- Decisions coming soon on steel mill, smelter in New Madrid (11/17/17)1
- Cape attorney Brandon Cooper to run for judge (11/20/17)2
- Cape man accused of secretly recording women, posting to porn site (11/22/17)
- State audit: Bollinger County tax levies violate state law; county commission disagrees (11/17/17)3
- A Whopper of an honor: Local company named top Burger King franchisee (11/15/17)3
- Cape native co-directs Thanksgiving-related indie film, 'Drinksgiving' (11/17/17)
- The Tungsten Groove to release first album featuring original songs (11/17/17)
- 1 dead, 3 hurt in accident on Highway 72 (11/19/17)
- Thankful People: Kirsten Strebe recovers from traumatic car accident, brain injury (11/23/17)
- Rep. Swan opposes effort to fire education commissioner (11/20/17)2
The shortage of primary care doctors is a problem seen across the country, but it's especially problematic in more rural areas.
The U.S. Department of Health and Human Services designated 80 percent of Missouri, including all of Southeast Missouri, as a Health Provider Shortage Area. And with about 12 percent of Missouri medical school graduates choosing to pursue a career in family medicine in 2009, according to the Missouri Primary Care Association, the need could continue for years to come.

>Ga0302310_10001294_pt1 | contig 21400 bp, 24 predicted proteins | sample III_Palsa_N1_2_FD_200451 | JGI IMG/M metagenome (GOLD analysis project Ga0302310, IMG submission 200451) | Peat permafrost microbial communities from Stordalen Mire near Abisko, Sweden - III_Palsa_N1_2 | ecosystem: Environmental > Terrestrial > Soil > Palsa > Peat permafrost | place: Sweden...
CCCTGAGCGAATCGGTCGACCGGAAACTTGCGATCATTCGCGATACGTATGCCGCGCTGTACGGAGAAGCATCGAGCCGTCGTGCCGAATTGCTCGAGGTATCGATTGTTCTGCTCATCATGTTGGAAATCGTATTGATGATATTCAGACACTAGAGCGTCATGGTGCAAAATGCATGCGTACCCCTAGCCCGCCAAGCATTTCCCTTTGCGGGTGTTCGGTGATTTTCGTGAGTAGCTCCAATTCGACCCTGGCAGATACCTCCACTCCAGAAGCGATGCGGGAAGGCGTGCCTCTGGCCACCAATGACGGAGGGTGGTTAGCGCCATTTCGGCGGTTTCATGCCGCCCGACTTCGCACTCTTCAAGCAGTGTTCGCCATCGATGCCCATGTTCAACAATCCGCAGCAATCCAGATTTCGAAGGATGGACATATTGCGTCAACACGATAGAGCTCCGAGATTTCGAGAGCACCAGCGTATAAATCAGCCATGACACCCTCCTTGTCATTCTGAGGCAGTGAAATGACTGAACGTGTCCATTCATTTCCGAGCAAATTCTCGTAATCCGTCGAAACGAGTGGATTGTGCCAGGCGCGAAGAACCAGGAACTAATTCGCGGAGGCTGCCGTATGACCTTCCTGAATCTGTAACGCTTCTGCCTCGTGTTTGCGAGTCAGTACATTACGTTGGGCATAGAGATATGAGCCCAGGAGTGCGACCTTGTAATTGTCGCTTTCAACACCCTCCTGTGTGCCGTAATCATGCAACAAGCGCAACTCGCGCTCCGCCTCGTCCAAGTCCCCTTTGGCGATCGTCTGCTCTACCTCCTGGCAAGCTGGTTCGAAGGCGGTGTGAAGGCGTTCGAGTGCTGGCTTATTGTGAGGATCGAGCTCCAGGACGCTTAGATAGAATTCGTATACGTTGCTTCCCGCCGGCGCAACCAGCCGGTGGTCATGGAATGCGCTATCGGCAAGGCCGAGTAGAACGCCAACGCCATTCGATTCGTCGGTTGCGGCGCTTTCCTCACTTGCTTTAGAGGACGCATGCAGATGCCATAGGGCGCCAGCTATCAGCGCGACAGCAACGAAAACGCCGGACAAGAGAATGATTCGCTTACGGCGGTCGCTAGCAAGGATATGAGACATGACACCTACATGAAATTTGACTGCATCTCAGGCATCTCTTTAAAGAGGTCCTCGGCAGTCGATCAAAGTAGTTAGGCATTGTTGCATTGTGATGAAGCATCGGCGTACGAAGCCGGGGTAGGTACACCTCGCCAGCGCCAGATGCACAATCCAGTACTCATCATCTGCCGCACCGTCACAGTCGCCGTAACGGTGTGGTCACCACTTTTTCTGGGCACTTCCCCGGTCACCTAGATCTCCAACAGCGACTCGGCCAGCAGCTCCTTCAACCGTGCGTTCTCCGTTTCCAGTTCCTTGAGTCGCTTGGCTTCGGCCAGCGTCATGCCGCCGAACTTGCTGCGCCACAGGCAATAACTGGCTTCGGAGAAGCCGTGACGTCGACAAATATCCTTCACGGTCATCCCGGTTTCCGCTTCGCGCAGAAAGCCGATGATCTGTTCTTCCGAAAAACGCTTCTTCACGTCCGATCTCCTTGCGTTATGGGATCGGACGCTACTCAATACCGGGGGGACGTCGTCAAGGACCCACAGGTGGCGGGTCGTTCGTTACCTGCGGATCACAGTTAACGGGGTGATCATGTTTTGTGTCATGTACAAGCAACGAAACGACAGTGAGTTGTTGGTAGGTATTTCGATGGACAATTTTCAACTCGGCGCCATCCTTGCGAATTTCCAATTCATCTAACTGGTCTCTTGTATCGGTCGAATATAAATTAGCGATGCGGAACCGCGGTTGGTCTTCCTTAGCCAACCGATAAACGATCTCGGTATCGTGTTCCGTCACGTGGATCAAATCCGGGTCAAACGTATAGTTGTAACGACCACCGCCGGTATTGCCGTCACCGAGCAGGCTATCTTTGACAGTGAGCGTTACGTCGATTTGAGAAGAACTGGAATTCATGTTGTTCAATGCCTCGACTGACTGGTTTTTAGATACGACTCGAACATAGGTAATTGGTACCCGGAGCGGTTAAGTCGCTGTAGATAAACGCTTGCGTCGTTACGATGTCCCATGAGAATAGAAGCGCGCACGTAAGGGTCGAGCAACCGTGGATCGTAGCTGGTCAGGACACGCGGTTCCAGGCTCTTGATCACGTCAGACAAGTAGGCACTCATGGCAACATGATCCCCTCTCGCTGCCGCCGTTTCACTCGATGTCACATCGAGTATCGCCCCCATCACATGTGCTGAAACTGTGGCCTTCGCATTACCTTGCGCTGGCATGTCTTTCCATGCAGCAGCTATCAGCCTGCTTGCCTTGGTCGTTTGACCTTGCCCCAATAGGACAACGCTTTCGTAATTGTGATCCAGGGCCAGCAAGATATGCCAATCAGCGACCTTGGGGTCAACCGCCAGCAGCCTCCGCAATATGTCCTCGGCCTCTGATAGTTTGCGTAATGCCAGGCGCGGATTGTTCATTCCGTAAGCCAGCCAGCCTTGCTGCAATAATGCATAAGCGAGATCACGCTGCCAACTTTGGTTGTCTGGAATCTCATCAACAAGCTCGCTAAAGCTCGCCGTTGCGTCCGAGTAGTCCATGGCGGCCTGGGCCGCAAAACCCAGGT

While in theory the new federal health care reform law would provide incentives for physicians in rural areas, there's no question that physicians see more lucrative opportunities through other specialties and in more urban communities. Hospitals are also trying to recruit physicians, offering incentives such as assistance in paying back student loans.
Despite best efforts to provide incentives for practicing medicine in rural areas and choosing family medicine over other specialties, it will take a generation of inspired students to fill the gap.
If you are one of those prospective medical students, consider becoming a primary care physician and practicing in a rural area -- especially in Missouri. There's no question that money in some cases can be an incentive to do otherwise, but there is also a benefit in knowing you are helping patients, some with few or no options close to home, receive the medical care they need.